Interesting how what happens in one NWNL watershed affects and relates to another.

USA:  Louisiana, New Orleans, Lower Mississippi River Basin, Gulf Coast, Mississippi River Delta, coal being prepared for export

USA: Louisiana, New Orleans, Lower Mississippi River Basin, Gulf Coast, Mississippi River Delta, coal being prepared for export

 

Botswana’s Okavango Delta: UNESCO’s 1000th World Heritage Site!

July 9, 2014

A place as extraordinary as the Okavango Delta certainly deserves to be designated as a World Heritage Site – and finally it is!  As #1000 on that list, it’s one of NWNL’s favorite natural landscapes and wetlands ecosystem. You can see why in the photos. It’s literally an oasis in an arid country with no access to the sea. The Okavango River swells to three times its size during seasonal flooding, attracting one of Africa’s greatest concentrations of wildlife, including many endangered species. No Water – No Life!

Related reading: https://www.iucn.org/?16018/Iconic-Okavango-Delta-becomes-1000th-World-Heritage-site

http://www.okavangowildernessproject.org/

Earth Day Symposium on Awareness of Water Usage

April 23, 2014
Water Symposium panelists L-R: Karl Weber, Alison Jones, Alex Prud'homme, Nicholas Robinson, John Cronin

Water Symposium panelists L-R: Karl Weber, Alison Jones, Alex Prud’homme, Nicholas Robinson, John Cronin, Photo by Sang Bae

“No resource on earth is more precious—or more endangered—than water.”  – Last Call at the Oasis

“It’s too late for pessimism.”  – Alison M. Jones

Yesterday, Alison M. Jones (Director of No Water No Life and Conservation Photographer) was one of the panelists at Earth Day’s “Water Symposium” at The Masters School in Dobbs Ferry, NY. Other panelists included John Cronin (author of The Riverkeepers and Beacon Institute Fellow at Clarkson University); Alex Prud’homme (author of The Ripple Effect: The Fate of Fresh Water in the Twenty-First Century and Hydrofracking: What Everyone Needs to Know); Karl Weber (editor of companion book to the film, Last Call at the Oasis: The Global Water Crisis and Where We Go From Here) and Nicholas A. Robinson (Distinguished Professor of Environmental Law at Pace University).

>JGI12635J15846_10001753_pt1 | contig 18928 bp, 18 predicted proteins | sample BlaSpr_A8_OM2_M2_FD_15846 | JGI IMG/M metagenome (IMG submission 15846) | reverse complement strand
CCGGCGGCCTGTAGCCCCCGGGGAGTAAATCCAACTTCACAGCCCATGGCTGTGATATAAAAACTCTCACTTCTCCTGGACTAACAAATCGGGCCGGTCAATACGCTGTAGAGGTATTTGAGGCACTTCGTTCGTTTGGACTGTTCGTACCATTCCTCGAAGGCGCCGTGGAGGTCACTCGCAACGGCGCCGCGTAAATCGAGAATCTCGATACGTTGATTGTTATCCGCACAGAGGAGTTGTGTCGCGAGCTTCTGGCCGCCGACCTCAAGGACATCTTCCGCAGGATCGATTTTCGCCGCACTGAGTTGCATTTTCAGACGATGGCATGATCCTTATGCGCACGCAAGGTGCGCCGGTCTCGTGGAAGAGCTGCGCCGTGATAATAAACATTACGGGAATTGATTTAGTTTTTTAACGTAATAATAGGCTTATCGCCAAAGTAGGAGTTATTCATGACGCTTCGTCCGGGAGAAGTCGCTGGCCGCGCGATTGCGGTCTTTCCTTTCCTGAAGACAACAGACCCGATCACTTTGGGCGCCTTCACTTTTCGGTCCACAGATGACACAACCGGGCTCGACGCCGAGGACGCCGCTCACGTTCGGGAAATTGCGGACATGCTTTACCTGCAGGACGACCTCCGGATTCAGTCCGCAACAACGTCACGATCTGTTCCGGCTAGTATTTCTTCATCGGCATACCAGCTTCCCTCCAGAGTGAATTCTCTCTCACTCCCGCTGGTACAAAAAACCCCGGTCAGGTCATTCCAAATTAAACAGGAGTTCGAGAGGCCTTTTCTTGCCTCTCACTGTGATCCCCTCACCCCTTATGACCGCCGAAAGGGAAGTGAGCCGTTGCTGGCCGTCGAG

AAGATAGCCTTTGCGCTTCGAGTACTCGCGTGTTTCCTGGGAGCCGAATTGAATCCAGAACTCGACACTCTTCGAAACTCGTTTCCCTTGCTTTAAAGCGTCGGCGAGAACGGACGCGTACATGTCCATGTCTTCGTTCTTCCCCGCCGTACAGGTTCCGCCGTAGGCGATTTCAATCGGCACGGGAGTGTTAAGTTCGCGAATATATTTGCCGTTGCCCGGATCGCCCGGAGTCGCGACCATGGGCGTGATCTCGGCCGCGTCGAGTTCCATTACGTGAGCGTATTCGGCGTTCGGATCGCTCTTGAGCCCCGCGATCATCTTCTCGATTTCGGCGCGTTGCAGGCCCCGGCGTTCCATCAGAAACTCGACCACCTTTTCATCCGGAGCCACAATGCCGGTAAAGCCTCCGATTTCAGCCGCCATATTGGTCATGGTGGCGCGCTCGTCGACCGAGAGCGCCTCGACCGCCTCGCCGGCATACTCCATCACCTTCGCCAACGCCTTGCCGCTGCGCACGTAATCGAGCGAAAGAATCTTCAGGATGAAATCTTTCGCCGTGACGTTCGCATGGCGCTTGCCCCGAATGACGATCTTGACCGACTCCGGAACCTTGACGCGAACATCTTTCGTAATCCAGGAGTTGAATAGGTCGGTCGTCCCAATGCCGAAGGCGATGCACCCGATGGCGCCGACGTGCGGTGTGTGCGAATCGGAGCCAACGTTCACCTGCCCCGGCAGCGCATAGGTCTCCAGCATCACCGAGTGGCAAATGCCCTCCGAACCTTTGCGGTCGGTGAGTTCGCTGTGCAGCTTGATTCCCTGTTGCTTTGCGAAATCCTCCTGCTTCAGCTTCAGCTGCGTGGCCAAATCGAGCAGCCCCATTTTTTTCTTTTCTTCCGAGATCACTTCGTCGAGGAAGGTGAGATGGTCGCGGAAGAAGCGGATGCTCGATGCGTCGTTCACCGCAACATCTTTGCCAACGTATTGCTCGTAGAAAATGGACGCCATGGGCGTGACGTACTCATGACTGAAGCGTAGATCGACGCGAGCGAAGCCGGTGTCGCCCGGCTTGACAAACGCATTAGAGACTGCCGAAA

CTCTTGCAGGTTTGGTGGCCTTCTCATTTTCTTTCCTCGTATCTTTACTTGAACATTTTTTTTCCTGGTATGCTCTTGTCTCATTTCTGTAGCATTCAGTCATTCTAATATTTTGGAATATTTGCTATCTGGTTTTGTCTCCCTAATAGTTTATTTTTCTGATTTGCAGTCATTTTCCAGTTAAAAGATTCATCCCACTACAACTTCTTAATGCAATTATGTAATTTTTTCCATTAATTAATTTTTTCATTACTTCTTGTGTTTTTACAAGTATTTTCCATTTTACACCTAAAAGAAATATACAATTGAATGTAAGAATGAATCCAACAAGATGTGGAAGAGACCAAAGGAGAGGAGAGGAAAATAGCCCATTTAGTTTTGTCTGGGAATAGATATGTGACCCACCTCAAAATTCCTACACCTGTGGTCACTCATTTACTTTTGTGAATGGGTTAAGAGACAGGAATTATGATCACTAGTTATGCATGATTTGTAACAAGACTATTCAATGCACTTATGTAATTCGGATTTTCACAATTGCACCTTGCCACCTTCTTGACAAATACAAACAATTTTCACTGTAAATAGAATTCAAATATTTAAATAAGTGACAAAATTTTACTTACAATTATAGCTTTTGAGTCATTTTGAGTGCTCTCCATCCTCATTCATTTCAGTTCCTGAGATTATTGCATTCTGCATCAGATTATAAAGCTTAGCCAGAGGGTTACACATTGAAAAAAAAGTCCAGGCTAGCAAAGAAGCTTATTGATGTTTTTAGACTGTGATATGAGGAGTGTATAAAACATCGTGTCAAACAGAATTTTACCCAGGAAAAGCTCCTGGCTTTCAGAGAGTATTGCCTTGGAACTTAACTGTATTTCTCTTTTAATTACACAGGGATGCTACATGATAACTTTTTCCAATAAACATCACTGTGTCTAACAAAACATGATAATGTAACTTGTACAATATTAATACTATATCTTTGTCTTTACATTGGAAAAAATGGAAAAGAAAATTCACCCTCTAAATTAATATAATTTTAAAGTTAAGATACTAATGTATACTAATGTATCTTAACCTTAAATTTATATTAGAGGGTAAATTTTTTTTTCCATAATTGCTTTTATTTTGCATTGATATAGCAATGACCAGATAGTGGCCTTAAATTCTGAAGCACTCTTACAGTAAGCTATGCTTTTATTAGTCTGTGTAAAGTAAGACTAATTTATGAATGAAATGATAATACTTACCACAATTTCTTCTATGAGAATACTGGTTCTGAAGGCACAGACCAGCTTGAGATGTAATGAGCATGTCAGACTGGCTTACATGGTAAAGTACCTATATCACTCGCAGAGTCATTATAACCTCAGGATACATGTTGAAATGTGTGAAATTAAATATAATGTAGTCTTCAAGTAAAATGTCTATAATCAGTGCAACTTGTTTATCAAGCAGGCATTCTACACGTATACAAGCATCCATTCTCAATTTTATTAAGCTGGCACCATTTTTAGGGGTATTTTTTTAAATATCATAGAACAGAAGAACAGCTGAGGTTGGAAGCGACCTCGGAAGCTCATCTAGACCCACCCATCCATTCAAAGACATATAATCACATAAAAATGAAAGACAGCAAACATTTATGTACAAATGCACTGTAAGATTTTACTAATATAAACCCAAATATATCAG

Is the California Drought here to stay?

March 12, 2014

The short answer is an emphatic, “YES!” It is real. Even if El Niño arrives next year, as some climatologists have hinted, California currently uses too much water to allow replenishment of its reservoirs and ground water – now at historic low levels. It is predicted that precipitation levels will fluctuate wildly, as they have historically, while water demand increases. The California Data Exchange Center reports that California reservoirs are at 62.39% of average. Some are as low as 7 and 9%. The Sierra snowpack in the northern part of the state has reached 21% of average, up from 12% before the early March storms. Nowhere in the state is the snowpack above 34% and very little rain is forecast for the rest of this year’s rainy season. San Francisco residents depend on snow melt for their water. Some towns in California are predicted to have no water within 60 days. Irresponsible water use should not drain our precious resource.

One answer is conservation and planning. According to Barton H. “Buzz” Thompson, an expert in environmental and natural resources law and policy at Stanford University, there are many ways that Californians can use less water. At a symposium presented by the Bill Lane Center for the American West and the Water in the West Project at Stanford University, Thompson proposed that the state protect ground water, protect the environment, avoid building new reservoirs and desalinization plants, set up water exchanges where even fish have water rights, and encourage water utilities to tier water rates.

Many of us who were here in the big droughts of 1976-77 and 1985-86 have already tightened our belts, so trying to reach the voluntary 20% reduction, as requested by Governor Brown, is going to mean even more careful planning. California has more people and less water. The state produces nearly half of US-grown fruits, nuts and vegetables and has the highest per-state cash farm receipts in the nation, per CA Dept of Food and Agriculture. This farmland has international importance as well. It grows 70% of the world’s almonds.

The state needs to put serious water conservation measures in place before any rains that El Nino might bring next year could lull everyone back into complacency.

Related links for more information:

http://west.stanford.edu/publications/video/california-drought-causes-context-and-responses

http://www.aquafornia.com

http://www.cdfa.ca.gov/statistics/

*Posted from San Francisco by Barbara Folger, NWNL Project Coordinator

BF_DSC2805

A New 65′ Crack Found in Wanapum Dam: NWNL Reflects on “Saving the Past for the Future”